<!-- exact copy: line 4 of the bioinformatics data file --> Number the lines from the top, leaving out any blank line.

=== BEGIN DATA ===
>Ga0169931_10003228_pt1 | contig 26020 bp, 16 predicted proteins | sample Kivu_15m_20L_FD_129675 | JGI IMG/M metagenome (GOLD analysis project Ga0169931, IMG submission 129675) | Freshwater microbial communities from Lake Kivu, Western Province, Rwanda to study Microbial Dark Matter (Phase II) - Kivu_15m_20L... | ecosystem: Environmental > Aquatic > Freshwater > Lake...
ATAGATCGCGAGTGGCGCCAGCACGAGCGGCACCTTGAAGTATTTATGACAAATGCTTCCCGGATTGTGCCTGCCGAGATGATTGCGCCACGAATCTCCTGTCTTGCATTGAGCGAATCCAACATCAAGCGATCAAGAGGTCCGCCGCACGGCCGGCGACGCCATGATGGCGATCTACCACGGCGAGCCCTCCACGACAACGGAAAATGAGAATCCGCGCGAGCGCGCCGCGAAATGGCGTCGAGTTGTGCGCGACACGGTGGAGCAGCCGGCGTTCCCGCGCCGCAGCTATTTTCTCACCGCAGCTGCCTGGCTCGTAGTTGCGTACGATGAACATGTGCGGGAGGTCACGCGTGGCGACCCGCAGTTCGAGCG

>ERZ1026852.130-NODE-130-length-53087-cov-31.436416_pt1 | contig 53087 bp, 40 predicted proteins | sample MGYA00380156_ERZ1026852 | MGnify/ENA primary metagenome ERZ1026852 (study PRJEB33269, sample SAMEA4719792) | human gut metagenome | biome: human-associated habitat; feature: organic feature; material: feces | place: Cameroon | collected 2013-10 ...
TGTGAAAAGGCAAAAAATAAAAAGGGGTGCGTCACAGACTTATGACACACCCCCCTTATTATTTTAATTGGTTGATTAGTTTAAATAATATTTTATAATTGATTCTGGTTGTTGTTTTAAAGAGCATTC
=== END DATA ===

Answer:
TGTGAAAAGGCAAAAAATAAAAAGGGGTGCGTCACAGACTTATGACACACCCCCCTTATTATTTTAATTGGTTGATTAGTTTAAATAATATTTTATAATTGATTCTGGTTGTTGTTTTAAAGAGCATTC